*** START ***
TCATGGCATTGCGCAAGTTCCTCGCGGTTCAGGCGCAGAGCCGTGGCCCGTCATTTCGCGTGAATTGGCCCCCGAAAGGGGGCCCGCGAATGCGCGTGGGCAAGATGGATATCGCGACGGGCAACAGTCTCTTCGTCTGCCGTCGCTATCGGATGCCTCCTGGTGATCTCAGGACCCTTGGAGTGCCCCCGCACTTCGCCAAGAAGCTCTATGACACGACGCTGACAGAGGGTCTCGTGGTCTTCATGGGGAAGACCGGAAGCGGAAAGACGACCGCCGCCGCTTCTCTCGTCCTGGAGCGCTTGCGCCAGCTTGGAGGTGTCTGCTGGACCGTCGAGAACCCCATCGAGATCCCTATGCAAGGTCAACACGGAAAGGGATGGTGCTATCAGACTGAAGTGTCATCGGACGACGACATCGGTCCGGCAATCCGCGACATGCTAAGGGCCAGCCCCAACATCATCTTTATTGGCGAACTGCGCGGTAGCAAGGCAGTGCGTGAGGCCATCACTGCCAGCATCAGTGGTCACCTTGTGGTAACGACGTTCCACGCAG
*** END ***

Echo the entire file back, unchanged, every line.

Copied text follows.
TCATGGCATTGCGCAAGTTCCTCGCGGTTCAGGCGCAGAGCCGTGGCCCGTCATTTCGCGTGAATTGGCCCCCGAAAGGGGGCCCGCGAATGCGCGTGGGCAAGATGGATATCGCGACGGGCAACAGTCTCTTCGTCTGCCGTCGCTATCGGATGCCTCCTGGTGATCTCAGGACCCTTGGAGTGCCCCCGCACTTCGCCAAGAAGCTCTATGACACGACGCTGACAGAGGGTCTCGTGGTCTTCATGGGGAAGACCGGAAGCGGAAAGACGACCGCCGCCGCTTCTCTCGTCCTGGAGCGCTTGCGCCAGCTTGGAGGTGTCTGCTGGACCGTCGAGAACCCCATCGAGATCCCTATGCAAGGTCAACACGGAAAGGGATGGTGCTATCAGACTGAAGTGTCATCGGACGACGACATCGGTCCGGCAATCCGCGACATGCTAAGGGCCAGCCCCAACATCATCTTTATTGGCGAACTGCGCGGTAGCAAGGCAGTGCGTGAGGCCATCACTGCCAGCATCAGTGGTCACCTTGTGGTAACGACGTTCCACGCAG